Given the town’s poverty, the meeting must have been expensive. Each attendee received a can of soda and a candy bar, and during their stay, Suakin more than likely provided food and lodging for its visitors. We cruisers appreciated being invited for an unexpected glimpse into the culture of Sudan.  This event made our visit to Suakin even more worthwhile.

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Adapted from The Long Way Back by Lois Joy Hofmann. Available from Amazon and www.loisjoyhofmann.com. Photos © Lois Joy Hofmann.

 

 

 

 

 

 

“What you see is what you get.” Not necessarily. Henry David Thoreau said, “The question is not what you look at, but what you see.” As a philosopher, I think he was describing what we see internally.

It boils down to this: We only find the world we’re looking for. As photographers, we often search for that perfect landscape, the ones we’ve seen in the photography and travel magazines, only to miss what’s right before us. Instead, we should give up our preconceived ideas of what an image should be and open our minds to the unexpected.

I’ll give you a few examples from photos published in my new coffee table book called In Search of Adventure and Moments of Bliss: The Long Way Back.  

Visitors and residents flock to Darwin’s public beaches to view the glorious sunsets. While visiting there, of course, I planned to go there at sunset as well. Imagine my surprise and dismay when I arrived to find hundreds of people with the same idea as mine! Many of them had walked right into the surf to take their photos. Being short, I could never walk though that surf to get in front of them; nor I could I shoot over their heads! I decided to take a photo of everyone else taking a photo, and to describe what the people of Darwin came there to do.

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I used another example of this approach when I photographed a crew, Kate, on our catamaran, Pacific Bliss, looking back at the sunset behind her. We readers can then share in her moment of bliss.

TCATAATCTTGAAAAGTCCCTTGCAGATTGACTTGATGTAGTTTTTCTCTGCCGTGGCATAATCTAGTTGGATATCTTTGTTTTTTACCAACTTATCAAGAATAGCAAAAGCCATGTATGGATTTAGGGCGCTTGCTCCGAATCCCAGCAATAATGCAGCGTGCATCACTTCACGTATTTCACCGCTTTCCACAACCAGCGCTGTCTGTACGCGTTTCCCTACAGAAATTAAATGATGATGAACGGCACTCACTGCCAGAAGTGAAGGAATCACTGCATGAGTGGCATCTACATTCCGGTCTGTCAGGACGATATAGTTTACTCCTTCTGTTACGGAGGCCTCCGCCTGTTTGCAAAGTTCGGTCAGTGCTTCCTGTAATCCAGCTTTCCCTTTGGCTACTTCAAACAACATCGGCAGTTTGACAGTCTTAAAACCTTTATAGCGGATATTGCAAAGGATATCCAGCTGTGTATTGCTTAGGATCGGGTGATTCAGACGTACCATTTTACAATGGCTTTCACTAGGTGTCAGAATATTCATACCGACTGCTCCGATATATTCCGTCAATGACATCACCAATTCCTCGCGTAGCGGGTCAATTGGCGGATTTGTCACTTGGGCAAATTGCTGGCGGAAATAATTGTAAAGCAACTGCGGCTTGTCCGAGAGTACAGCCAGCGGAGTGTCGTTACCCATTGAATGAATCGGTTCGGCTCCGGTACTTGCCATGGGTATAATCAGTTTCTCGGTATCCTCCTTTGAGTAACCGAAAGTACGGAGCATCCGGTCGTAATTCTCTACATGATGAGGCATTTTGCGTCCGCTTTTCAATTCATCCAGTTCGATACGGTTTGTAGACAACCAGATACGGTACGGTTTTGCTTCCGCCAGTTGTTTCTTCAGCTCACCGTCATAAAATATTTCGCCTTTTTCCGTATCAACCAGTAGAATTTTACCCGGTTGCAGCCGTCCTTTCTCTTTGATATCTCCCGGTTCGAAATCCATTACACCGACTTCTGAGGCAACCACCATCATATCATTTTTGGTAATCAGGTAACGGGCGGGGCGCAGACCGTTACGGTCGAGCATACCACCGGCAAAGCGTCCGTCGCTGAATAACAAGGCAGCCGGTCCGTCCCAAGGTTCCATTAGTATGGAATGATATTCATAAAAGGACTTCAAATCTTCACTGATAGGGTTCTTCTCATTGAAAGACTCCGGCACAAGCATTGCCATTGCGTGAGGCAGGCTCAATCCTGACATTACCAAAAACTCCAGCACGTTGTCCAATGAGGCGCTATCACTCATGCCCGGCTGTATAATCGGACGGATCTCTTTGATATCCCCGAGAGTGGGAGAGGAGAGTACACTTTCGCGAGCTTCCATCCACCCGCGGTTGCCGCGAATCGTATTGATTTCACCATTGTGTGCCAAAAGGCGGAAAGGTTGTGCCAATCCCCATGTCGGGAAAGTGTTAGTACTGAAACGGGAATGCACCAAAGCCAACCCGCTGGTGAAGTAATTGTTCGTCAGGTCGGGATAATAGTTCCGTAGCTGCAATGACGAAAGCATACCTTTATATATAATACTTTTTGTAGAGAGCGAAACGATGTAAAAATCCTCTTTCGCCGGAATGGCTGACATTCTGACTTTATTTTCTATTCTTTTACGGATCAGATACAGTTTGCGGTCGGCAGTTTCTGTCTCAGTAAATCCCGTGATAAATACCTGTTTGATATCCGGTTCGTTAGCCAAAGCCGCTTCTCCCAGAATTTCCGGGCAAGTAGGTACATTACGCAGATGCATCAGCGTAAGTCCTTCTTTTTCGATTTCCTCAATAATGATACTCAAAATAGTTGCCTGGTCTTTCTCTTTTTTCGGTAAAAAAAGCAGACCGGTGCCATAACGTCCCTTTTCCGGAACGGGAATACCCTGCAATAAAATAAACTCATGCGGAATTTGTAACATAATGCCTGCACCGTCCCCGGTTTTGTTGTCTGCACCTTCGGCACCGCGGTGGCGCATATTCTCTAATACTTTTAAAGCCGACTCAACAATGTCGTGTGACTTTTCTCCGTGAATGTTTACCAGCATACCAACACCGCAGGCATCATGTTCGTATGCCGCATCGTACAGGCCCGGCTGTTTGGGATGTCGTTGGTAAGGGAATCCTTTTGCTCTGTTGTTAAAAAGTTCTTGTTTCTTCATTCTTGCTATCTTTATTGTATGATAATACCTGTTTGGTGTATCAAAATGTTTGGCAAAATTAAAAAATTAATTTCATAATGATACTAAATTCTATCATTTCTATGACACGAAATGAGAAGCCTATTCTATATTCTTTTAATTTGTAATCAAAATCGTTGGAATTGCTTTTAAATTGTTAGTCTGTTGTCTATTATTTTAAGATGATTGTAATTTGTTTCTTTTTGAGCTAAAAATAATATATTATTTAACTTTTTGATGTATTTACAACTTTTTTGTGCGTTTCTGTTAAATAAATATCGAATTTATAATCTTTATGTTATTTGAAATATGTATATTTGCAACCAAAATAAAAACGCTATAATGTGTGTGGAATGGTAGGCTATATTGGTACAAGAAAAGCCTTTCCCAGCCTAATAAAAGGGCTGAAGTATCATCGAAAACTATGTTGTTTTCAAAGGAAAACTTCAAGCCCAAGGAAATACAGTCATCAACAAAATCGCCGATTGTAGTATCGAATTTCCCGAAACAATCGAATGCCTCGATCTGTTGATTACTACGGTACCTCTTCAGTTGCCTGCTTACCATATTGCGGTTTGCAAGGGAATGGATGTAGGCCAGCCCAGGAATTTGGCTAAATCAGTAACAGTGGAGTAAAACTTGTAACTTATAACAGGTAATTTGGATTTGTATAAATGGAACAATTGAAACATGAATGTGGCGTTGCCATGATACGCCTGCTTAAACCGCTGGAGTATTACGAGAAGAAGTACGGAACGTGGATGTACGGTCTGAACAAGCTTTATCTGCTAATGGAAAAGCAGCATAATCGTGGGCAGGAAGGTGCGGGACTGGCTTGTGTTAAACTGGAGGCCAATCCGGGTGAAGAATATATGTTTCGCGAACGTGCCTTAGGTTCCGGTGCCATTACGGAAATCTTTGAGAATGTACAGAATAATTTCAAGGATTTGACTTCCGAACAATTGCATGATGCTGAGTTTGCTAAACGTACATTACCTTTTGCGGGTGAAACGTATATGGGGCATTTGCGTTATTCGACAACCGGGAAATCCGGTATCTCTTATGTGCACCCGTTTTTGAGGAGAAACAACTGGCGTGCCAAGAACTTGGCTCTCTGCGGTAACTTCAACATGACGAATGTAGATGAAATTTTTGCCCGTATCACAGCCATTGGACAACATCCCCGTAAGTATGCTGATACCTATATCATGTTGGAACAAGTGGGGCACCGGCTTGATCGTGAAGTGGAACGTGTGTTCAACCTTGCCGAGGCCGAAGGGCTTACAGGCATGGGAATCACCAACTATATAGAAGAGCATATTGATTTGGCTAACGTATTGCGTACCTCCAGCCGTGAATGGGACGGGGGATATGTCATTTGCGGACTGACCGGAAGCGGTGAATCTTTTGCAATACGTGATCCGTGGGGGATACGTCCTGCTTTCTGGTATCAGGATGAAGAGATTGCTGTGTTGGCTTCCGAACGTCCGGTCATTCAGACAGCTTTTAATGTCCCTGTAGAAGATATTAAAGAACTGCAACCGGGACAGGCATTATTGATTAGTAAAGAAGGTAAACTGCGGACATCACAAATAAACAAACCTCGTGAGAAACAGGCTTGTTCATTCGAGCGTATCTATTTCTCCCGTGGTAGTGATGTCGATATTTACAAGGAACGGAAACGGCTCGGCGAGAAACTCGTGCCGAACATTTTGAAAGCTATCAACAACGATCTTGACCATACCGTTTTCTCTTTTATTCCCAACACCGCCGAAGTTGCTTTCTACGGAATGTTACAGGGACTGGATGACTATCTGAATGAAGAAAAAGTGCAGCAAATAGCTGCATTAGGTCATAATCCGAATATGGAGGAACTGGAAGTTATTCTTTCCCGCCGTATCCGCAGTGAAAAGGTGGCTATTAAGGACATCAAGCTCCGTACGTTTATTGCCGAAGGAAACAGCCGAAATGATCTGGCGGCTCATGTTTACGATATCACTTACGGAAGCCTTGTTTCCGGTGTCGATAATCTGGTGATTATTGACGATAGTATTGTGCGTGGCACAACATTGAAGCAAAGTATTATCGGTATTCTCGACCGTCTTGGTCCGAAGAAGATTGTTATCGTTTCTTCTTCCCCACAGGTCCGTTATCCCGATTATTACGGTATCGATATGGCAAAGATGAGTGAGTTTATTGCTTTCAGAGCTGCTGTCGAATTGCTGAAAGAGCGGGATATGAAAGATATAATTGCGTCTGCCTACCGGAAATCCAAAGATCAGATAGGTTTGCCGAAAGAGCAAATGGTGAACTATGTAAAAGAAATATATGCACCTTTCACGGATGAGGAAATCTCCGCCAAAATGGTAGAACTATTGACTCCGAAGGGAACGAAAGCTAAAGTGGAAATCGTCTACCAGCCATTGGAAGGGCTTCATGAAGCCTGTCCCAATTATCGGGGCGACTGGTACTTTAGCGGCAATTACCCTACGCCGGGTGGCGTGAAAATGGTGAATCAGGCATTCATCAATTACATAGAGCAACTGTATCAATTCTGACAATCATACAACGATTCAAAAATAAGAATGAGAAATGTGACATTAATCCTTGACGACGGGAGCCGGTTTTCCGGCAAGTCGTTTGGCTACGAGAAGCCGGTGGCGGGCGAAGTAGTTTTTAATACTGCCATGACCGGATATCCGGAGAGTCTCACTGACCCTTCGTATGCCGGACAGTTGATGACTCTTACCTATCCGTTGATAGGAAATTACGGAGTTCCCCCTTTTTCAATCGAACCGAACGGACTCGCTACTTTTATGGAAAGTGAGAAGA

DSCN0222 Kate watches the sunset to our stern 2.jpg

When entering the bleachers to see the dancers perform in the Festival of Pacific Arts in Palau, I caught sight of this dancer beneath the stands, putting on his make-up. That photo became one of my favorite pictures of that event.

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There was no way I was going to make it up all the way to the top of the pilgrimage to Sri Pada (Adam’s Peak) without beginning that climb at 3:30 a.m. so I could photograph the view from the top. I could, however, photograph those who were coming back down. This 82-year-old Sri Lankan guide has been leading pilgrimages there for the past twenty years.

IMG_8265 Indian Guide in her _80s_ Adams Peak_ Sri Lanka

Sometimes, I see someone walking into the scene and I wait patiently until he or she is just in the right spot:

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Other times, I want to portray how small people seem in relation to the immensity of the structure.

IMG_9465 Palace complex built into rock

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Truly “seeing” requires that we slow down, wait, and get into a different space in our heads. Try that the next time you take a photograph.

Gunter and I first landed on Turkey’s shores in the summer of 2007. We confidently left Pacific Bliss “on the hard” in Marmaris Yacht Marina. The following spring, we returned to Turkey for the final leg of our sailing circumnavigation. While touring Istanbul, I was surprised to learn that tulips and St. Nick both originated in that country.

That spring, Istanbul was alive and glowing, in a festive mood. The city was celebrating its annual tulip festival, and colorful blooms were everywhere. Istanbul, with its bridges across the Bosporus Strait, straddles the two continents of Europe and Asia. After enjoying the city for two days, my husband Gunter and I took a ferry trip to view the city from the river. It was a sun-splashed Sunday. We spent hours relaxing and chatting about Turkey’s past and its hopes for the future. Much of the conversation centered around the peoples’ love and respect for Atatürk, a charismatic leader, military genius, and celebrated reformer who modernized Turkey. “He made Turkey a secular country,” our said proudly.  “As a result, Turkey will never be like the other Muslim countries; in fact, we look forward to joining the EU.” The future for Turkey looked as rosy as those tulips fronting every landmark from the Blue Mosque to the Aya Sofya.